Foxconn's iPhone plant "paralyzed" as thousands strike: report

SAN FRANCISCO Fri Oct 5, 2012 7:58pm EDT

Workers walk out of the entrance to a Foxconn factory in Chengdu, Sichuan province July 4, 2012. REUTERS/Stringer

Workers walk out of the entrance to a Foxconn factory in Chengdu, Sichuan province July 4, 2012.

Credit: Reuters/Stringer

Related Topics

SAN FRANCISCO (Reuters) - Thousands of workers went on strike Friday at a Foxconn plant in China that makes Apple Inc's iPhone 5, paralyzing production of the smartphone, rights advocate China Labor Watch reported.

The reported strike comes at a crucial time for the U.S. corporation, weeks after kicking off its largest-ever global rollout of the smartphone. Apple is already struggling with supply constraints, analysts say.

Citing workers, the labor group said 3,000 to 4,000 workers began their strike at Foxconn's Zhengzhou complex in the afternoon, incensed by over-exacting quality controls as well as demands they work through the week-long "Golden Week" holidays, which began Monday.

The strike could not be immediately confirmed. Apple declined to comment and Foxconn was not immediately available for comment.

Tensions have boiled over repeatedly in factories operated by Foxconn, the Taiwanese contract manufacturing giant that employs more than a million and makes most of the world's iPads and iPhones. Last month, thousands rioted at its Taiyuan facility in northern China, disrupting production for about 24 hours and underscoring the potential for labor unrest.

"In addition to demanding that workers work during the holiday, Foxconn raised overly strict demands on product quality without providing worker training for the corresponding skills," the Watch said in a statement on its website (here).

"Additionally, quality control inspectors fell into conflicts with workers and were beat up multiple times by workers. Factory management turned a deaf ear to complaints about these conflicts and took no corrective measures."

The group did not say in its release when work might resume.

Foxconn Technology Group of Taiwan, the trading name of Hon Hai Precision Industry Co, is the world's largest contract maker of electronics for global brands such as Hewlett Packard Co, Nokia and Dell Inc.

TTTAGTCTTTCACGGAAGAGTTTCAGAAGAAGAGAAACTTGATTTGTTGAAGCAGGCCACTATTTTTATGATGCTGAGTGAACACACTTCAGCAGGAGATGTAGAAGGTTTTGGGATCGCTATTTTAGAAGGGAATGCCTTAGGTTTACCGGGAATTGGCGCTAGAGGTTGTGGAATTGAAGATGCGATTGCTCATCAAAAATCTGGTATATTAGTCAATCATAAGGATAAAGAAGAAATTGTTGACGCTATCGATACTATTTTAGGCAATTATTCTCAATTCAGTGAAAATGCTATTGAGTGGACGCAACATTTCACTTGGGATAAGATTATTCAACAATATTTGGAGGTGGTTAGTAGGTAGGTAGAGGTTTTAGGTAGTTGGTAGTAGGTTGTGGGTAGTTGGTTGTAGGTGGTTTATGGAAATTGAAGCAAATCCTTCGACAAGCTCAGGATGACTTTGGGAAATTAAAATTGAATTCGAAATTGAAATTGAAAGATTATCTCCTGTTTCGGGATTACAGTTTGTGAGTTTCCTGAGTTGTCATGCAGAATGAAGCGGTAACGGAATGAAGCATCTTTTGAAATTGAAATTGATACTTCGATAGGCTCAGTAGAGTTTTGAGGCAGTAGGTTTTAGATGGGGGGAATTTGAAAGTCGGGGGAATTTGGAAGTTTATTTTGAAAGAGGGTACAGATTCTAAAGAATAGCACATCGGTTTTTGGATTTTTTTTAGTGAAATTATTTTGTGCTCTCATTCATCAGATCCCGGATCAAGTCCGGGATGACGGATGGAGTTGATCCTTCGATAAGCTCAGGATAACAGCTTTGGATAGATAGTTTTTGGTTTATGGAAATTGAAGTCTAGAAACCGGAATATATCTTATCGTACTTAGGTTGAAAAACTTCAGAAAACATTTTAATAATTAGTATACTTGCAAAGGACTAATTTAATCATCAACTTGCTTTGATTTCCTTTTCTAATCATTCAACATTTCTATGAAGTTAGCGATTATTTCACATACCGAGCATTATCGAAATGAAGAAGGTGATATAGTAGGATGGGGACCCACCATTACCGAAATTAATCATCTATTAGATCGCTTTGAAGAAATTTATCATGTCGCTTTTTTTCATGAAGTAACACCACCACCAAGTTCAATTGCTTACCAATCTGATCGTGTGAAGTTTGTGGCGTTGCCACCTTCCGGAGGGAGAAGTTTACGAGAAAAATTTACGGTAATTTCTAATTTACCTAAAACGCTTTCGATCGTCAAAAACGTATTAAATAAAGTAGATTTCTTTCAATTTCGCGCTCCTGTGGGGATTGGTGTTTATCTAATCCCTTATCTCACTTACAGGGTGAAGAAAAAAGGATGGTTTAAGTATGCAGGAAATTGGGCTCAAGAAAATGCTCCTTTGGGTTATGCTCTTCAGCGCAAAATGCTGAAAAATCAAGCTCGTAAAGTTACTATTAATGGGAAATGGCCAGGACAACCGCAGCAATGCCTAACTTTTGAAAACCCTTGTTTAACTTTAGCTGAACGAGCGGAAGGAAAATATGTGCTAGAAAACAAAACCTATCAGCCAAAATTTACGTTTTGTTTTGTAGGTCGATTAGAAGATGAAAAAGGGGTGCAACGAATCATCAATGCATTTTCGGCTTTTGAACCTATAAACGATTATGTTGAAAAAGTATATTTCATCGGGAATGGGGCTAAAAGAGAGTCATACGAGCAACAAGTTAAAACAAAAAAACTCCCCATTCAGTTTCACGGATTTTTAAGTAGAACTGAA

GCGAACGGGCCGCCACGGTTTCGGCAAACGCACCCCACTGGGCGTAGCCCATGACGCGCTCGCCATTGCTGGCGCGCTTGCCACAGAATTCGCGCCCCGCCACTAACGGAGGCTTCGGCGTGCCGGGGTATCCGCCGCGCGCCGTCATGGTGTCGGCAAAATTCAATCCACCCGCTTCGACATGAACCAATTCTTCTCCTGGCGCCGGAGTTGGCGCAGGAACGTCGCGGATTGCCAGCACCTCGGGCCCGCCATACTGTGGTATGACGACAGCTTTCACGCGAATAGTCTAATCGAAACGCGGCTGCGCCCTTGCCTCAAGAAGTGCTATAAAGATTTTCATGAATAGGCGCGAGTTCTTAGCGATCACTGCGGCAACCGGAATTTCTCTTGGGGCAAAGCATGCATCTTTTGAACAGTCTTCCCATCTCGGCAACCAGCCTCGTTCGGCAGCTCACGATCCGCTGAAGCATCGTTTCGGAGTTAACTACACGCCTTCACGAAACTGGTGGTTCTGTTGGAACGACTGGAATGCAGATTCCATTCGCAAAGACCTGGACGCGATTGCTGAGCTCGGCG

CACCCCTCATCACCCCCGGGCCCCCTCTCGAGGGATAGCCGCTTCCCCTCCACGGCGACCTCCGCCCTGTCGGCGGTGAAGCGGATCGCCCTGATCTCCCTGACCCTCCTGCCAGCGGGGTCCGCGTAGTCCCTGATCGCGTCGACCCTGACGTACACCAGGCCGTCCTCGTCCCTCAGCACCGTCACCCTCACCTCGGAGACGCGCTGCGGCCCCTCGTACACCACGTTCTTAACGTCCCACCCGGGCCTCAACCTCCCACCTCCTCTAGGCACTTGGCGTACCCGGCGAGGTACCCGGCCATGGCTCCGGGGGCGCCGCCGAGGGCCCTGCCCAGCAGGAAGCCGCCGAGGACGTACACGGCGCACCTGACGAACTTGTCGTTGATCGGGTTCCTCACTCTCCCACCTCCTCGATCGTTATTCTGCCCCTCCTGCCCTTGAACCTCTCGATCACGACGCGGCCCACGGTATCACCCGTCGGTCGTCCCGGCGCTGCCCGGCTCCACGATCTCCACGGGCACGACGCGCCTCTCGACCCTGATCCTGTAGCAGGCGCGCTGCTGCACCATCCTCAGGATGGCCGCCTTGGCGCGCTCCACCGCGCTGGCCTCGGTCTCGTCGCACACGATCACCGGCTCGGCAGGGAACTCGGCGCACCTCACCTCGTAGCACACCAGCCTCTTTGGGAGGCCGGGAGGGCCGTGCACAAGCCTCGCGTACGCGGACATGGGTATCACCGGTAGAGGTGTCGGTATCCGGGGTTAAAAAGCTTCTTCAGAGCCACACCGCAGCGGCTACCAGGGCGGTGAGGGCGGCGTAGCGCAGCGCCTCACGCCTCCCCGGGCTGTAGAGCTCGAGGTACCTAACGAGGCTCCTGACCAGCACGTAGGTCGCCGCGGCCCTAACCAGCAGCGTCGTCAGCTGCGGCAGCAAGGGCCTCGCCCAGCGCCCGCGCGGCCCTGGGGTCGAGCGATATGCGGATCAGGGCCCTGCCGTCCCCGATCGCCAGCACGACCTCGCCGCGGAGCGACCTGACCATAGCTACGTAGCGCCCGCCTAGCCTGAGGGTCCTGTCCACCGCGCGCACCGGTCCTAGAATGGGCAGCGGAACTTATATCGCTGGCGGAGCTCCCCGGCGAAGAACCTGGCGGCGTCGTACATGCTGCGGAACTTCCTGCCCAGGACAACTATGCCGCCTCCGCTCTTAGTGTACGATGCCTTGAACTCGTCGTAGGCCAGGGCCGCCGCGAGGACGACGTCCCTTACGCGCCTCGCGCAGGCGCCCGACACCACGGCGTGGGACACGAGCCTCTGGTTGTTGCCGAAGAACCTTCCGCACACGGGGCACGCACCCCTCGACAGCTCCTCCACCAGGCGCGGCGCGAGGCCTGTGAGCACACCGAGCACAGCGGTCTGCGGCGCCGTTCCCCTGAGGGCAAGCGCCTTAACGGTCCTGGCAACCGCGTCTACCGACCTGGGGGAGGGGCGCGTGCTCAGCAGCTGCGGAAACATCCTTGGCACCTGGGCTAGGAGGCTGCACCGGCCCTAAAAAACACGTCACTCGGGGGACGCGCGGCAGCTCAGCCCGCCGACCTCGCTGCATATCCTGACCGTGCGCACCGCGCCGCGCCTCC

Apple and Foxconn have come under fire for poor working conditions and wages at plants across China. In response, they have organized an audit of factory conditions, raised wages, improved safety and reduced overtime, among other measures.

(Reporting By Edwin Chan; Editing by Richard Chang)

We welcome comments that advance the story through relevant opinion, anecdotes, links and data. If you see a comment that you believe is irrelevant or inappropriate, you can flag it to our editors by using the report abuse links. Views expressed in the comments do not represent those of Reuters. For more information on our comment policy, see
Comments (5)
ToTuffforYou wrote:
You mean that workers around the world are starting to stand up for a living wage and fair labor practices? Maybe the US Corporate megaliths are going to have to start moving jobs back into the US to save money.

Oct 05, 2012 9:43pm EDT  --  Report as abuse
ChicagoFats wrote:
You probably won’t like it when conditions reach the point where it becomes profitable to manufacture smart phones and computers in the U.S.

Oct 05, 2012 10:24pm EDT  --  Report as abuse
JapanViewer wrote:
Good point ChicagoFats. The sad reality is, that a good quality of life in the West is predicated on a cheap source of goods, which basically means that lots of people in the world are living on poverty levels so that we can enjoy our nice quality of life. In essence we in the West and Westernized Countries such as Japan and S. Korea, all share in this dirty little secret.
Alternately, we could all be in poverty (well most of us, except the rich) and pay a month’s salary for an iphone, like they all do in China.

Oct 05, 2012 10:50pm EDT  --  Report as abuse
This discussion is now closed. We welcome comments on our articles for a limited period after their publication.